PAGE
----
US judge adds 'common sense' to travel ban 2.0

Federal justice in Hawaii allows grandparents to be included in the category of close family relationships

US District Judge Derrick Watson ordered the government not to enforce the ban on grandparents, grandchildren, cousins etc. of people in the United States
US District Judge Derrick Watson ordered the government not to enforce the ban on grandparents, grandchildren, cousins etc. of people in the United States

In another setback for President Donald Trump, a federal judge in Hawaii has further weakened his already diluted travel ban by vastly expanding the list of family relationships with US citizens that visa applicants can use to get into the US.

The ruling is the latest piece of pushback in the fierce fight set off by the ban Trump first attempted in January. It will culminate with arguments in front of the US Supreme Court in October. Only narrow categories of people, including those with relatives named in Thursday's ruling, will be considered for new visas.

US District Judge Derrick Watson on Thursday ordered the government not to enforce the ban on grandparents, grandchildren, brothers-in-law, sisters-in-law, aunts, uncles, nieces, nephews and cousins of people in the United States. "Common sense, for instance, dictates that close family members be defined to include grandparents," Watson said in his ruling. "Indeed grandparents are the epitome of close family members."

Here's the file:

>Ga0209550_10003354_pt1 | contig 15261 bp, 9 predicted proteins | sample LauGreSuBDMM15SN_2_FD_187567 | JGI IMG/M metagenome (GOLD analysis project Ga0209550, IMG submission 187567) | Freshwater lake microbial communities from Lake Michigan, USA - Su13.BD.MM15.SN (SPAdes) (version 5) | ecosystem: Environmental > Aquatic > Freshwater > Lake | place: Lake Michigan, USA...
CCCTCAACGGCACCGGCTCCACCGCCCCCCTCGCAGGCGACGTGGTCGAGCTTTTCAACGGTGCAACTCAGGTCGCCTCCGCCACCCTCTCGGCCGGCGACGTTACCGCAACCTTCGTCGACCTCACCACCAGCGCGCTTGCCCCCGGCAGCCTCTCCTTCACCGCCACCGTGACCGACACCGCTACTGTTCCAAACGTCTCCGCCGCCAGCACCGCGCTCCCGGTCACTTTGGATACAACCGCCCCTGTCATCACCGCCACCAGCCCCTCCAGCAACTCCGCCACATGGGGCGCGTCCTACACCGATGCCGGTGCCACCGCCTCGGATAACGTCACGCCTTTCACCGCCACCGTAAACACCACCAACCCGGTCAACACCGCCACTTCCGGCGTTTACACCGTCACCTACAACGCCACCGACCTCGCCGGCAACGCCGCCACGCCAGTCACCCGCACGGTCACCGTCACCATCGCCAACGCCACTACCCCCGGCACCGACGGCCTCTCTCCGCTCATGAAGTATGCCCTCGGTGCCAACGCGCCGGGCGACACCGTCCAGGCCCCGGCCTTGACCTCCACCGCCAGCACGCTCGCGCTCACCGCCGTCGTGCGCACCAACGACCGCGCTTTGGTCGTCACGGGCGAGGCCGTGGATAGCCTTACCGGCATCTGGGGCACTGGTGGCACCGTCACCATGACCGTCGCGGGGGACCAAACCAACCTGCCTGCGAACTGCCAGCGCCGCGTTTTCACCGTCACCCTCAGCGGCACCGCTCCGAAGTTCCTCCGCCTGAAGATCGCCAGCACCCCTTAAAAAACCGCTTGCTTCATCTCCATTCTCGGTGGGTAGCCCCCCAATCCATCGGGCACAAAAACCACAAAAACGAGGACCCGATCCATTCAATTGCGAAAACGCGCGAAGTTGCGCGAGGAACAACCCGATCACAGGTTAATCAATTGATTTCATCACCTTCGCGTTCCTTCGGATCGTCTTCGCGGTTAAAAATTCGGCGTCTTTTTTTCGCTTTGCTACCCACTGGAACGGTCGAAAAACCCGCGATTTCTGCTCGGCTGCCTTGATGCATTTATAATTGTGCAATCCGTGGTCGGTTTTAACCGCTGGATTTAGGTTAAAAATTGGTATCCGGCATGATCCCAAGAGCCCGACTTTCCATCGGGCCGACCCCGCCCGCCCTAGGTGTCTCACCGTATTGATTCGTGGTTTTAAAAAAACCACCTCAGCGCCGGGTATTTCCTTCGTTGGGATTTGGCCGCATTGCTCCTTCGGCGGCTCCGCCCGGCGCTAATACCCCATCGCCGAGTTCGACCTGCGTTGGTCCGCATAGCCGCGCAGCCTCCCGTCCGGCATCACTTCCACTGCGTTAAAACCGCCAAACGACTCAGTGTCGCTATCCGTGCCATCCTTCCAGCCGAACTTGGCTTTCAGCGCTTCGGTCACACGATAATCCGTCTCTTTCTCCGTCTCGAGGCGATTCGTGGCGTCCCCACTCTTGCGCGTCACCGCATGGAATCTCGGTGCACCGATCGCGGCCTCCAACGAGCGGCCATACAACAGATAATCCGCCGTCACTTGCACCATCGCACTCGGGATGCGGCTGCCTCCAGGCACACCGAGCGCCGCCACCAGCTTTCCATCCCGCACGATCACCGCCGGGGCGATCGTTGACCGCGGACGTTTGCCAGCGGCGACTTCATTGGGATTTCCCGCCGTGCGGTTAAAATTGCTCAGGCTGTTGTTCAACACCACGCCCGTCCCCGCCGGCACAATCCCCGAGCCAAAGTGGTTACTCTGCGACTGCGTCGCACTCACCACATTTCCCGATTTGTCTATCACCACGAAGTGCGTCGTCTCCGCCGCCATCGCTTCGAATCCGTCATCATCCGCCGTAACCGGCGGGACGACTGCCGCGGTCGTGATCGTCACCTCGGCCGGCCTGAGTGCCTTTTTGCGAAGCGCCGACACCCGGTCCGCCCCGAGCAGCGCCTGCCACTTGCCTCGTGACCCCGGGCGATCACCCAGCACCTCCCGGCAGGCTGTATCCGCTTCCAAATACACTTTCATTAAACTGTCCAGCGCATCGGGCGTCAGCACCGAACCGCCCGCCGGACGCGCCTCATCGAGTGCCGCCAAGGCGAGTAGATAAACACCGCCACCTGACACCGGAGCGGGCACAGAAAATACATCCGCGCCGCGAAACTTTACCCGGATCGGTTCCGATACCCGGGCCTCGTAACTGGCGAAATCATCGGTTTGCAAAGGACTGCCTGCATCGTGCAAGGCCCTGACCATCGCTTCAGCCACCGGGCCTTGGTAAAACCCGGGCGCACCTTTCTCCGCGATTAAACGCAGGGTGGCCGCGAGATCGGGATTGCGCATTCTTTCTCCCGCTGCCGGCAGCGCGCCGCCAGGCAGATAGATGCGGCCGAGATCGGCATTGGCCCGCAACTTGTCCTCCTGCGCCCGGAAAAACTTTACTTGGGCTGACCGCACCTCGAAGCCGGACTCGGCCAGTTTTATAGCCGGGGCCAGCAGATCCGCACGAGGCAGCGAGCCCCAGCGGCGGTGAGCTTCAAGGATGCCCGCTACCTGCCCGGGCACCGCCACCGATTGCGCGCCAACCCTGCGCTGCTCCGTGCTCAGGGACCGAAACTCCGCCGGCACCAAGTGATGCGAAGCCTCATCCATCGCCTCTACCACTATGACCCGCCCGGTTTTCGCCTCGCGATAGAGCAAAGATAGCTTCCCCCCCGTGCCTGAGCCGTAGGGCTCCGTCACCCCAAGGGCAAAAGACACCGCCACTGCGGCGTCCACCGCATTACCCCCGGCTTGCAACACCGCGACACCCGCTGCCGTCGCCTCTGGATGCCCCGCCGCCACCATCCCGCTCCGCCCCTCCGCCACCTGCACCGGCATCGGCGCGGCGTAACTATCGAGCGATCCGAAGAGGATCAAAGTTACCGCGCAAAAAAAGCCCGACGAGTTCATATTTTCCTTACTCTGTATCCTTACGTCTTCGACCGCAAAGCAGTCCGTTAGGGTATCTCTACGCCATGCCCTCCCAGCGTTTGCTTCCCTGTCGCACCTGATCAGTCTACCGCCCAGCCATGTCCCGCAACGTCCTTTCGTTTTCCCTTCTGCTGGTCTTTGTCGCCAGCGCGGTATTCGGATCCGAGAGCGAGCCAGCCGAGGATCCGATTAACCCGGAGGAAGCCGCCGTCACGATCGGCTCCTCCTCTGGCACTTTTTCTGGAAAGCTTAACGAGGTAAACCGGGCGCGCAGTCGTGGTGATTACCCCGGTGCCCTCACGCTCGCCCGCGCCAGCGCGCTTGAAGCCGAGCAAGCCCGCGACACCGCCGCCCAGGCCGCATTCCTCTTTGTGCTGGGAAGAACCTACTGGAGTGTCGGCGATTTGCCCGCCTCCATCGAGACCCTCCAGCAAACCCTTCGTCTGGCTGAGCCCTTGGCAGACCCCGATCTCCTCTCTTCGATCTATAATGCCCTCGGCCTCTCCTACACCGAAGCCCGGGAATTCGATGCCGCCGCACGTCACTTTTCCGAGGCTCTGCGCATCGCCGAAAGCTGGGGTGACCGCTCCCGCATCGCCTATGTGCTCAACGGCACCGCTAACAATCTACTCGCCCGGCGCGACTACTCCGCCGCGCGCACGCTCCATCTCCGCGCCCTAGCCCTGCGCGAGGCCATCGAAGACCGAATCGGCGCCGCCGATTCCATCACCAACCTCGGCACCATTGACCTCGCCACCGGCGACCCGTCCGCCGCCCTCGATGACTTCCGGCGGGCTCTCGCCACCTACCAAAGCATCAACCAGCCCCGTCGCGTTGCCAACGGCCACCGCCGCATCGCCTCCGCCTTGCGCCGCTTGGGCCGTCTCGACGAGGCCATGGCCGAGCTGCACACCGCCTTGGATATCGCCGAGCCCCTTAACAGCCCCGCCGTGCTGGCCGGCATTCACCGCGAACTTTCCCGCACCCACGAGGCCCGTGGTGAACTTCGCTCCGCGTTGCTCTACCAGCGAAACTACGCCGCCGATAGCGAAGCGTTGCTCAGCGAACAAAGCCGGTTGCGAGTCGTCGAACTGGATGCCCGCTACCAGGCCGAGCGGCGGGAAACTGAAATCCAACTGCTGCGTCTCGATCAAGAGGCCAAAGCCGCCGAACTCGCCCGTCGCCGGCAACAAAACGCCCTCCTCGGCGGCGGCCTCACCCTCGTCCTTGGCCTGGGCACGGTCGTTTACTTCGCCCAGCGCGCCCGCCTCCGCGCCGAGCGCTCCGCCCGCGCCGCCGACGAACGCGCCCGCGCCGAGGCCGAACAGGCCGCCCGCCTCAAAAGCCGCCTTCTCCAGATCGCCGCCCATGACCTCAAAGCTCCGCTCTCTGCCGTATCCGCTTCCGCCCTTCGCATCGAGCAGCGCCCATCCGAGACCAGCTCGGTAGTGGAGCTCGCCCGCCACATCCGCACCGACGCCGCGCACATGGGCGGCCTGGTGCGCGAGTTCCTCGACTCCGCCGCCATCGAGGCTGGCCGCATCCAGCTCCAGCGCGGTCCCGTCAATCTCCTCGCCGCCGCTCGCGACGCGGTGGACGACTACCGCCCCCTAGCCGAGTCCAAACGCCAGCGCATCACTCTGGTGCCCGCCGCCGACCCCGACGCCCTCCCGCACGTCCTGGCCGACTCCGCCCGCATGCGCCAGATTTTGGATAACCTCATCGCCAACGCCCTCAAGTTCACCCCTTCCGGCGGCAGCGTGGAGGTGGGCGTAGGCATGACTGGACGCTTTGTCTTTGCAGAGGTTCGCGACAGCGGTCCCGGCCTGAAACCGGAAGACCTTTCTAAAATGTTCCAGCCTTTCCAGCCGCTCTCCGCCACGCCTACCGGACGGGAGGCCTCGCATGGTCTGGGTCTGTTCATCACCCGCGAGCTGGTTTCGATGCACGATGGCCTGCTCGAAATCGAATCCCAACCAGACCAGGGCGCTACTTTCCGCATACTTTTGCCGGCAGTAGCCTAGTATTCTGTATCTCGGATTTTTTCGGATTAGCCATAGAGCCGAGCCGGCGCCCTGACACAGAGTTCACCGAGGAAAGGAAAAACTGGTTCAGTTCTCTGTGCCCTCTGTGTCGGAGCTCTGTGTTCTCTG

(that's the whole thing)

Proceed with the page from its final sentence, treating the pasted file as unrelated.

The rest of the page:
Watson also ruled that the government might not exclude refugees who have formal assurance and promise of placement services from a resettlement agency in the US. The US Supreme Court, which last month allowed a scaled-back version of the ban to go into effect before it hears the case in October, exempted visa applicants from the ban if they can prove a "bona fide" relationship with a US citizen or entity. The Trump administration defined "bona fide" relationship as those who had a parent, spouse, fiance, son, daughter, son-in-law, daughter-in-law or sibling already in the US.

US immigration overhaul has to wait
President Donald Trump said conditions are not in place for a thorough overhaul of the US immigration system. "What I'd like to do is a comprehensive immigration plan. But our country and political forces are not ready yet ... There are two sides of a story. It's always tough," he said.

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